RICHMOND, British Columbia --
Kramer, Holland, heavily favored -- they're three things that have gone naturally together since the Turin Olympics. They've also caused shudders back home since
By the next morning, calm again, Kramer reported that he and his coach had cleared the air. "The past few years were simply too good to drop someone just like that," said Kramer, who hadn't lost at the distance since hooking up with Kemkers four years ago. "We've won so much together. You can write what you want, say what you want, or make jokes about us, but we're OK now."
In the team pursuit Kramer and two others --
The Vancouver suburb of Richmond has supplied plenty to make the Dutch feel at home for these Olympics: mild temperatures; a series of dikes that keep out the sea; and the Oval, a temple to the Netherlands' most culturally important pastime. But over the years, speedskating has inflicted recurring traumas on that country, and the sport today is entwined with Holland's abiding existential one -- the climate change that threatens to cause the North Sea to overtop those dikes back home.
Global warming is also depriving the Netherlands of one of the few uncommercialized festivals of sport left in the world, an event that helps explain why Richmond has been overrun for the past two weeks by thousands of Heineken-quaffing, orange-rocking, bike-riding, "If-it-ain't-Dutch-it-ain't-much"-boasting lowlanders. The Elf Steden Tocht, or Eleven-Cities Tour, is a race staged on 72 hours notice, after the canals freeze to a requisite depth. Its winner is usually some strapping farmer who has trained in solitude for years, yet everyone who completes the 200 kilometers receives a cross-shaped medallion. Alas, the last time the race could be run was in 1997, when a three-week cold spell caused the country to be seized with a kind of mania.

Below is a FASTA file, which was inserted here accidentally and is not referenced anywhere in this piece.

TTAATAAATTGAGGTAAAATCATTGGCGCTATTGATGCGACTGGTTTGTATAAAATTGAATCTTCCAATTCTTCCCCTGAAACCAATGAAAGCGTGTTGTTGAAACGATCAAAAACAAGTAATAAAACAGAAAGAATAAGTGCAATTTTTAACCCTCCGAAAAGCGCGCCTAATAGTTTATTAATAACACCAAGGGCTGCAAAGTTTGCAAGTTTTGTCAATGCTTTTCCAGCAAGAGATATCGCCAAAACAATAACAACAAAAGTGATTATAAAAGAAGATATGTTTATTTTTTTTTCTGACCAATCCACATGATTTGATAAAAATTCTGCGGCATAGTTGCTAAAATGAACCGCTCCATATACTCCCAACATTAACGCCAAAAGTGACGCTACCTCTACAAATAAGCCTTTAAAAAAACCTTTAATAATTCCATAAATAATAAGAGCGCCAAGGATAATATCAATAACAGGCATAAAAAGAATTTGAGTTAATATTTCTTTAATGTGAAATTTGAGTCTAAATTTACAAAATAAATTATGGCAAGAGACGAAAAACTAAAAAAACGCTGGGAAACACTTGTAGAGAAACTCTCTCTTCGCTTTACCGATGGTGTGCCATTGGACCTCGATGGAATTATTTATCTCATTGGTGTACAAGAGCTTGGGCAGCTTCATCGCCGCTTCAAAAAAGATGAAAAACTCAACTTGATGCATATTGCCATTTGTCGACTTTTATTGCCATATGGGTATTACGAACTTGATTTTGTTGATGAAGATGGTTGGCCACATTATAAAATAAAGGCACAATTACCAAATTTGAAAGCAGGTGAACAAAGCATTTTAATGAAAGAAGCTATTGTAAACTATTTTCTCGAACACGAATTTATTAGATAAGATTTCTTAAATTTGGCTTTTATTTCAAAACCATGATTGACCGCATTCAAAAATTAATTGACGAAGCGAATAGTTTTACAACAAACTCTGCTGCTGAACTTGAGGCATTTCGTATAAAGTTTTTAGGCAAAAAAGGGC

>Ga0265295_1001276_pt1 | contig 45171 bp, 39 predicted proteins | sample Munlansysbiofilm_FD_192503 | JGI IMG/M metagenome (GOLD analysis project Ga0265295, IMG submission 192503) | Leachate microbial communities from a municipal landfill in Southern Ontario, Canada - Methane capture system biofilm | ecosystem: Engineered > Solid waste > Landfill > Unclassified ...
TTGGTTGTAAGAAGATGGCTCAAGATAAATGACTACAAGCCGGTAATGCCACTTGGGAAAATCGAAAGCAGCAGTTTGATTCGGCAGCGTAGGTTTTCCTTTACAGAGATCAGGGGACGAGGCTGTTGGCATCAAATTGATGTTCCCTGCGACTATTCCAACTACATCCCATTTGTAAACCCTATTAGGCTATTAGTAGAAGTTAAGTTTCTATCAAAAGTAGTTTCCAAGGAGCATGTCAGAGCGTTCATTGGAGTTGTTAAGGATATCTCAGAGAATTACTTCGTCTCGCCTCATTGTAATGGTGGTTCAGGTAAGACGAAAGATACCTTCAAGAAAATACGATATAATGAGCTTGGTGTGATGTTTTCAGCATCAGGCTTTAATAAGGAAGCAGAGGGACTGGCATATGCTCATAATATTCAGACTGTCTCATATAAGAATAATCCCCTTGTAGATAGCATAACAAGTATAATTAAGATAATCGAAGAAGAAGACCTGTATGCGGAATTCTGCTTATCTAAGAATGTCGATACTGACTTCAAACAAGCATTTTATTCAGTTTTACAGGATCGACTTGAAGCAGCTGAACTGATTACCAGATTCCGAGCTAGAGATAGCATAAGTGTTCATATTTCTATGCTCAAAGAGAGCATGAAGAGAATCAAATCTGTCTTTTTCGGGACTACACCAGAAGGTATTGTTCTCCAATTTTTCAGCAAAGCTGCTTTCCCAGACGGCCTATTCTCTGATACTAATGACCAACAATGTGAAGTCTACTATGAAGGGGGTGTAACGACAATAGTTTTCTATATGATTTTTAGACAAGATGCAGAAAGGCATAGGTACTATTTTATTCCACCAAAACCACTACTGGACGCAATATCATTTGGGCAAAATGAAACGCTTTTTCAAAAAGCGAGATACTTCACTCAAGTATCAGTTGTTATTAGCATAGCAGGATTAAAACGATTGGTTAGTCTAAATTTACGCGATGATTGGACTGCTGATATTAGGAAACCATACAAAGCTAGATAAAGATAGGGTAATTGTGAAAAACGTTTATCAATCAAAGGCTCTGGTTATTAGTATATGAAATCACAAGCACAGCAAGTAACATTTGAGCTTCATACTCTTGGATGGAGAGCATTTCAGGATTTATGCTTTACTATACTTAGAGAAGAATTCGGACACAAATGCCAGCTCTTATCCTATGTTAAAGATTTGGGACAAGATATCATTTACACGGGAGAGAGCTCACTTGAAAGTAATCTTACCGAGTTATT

Three of every four Dutch watched the telecast of the Elf Steden Tocht that year, and a survey later determined that even more -- some 13.6 million people -- had been inspired to go skating in some fashion. The country's crown prince,
At the Olympics, the closest thing to the Elf Steden Tocht is the men's 10,000 meters. "To me, the best skater is the one who wins the 10,000," says U.S. legend
For four years, Kramer had made that magisterial race his own, and until this week there seemed to be no surer thing than his winning the distance. Though Kramer skated at midnight back home, nearly 7 million Dutch watched on TV. To get a sense of how the disaster played, imagine the star-crossed American speedskater
Until now, Holland's poster boy for speedskating misfortune had been
In 1963, the Elf Steden Tocht took place in zero-degree temperatures, with drifting snow and a howling east wind. The winner needed almost 11 hours to complete the course. Of only 69 skaters to finish, one was a man named
As a racer, Kemkers was never the same. But he remade himself as a coach, while Gemser is serving as head of the Netherlands' delegation for these Games. In the midst of the Kramer-Kemkers melodrama Tuesday, there was Gemser, kneeling before Kramer in the infield, counseling him in their native Frisian. Then he shuttled to Kemkers to offer consolation and encouragement, reprising the role he had played at another Canadian Olympics some 22 years earlier.
It's their appreciation of that rich history that led Dutch fans, over the Olympic fortnight, to salute 1,000-meter gold medalist
Such is life on the edge. And such is life on two edges.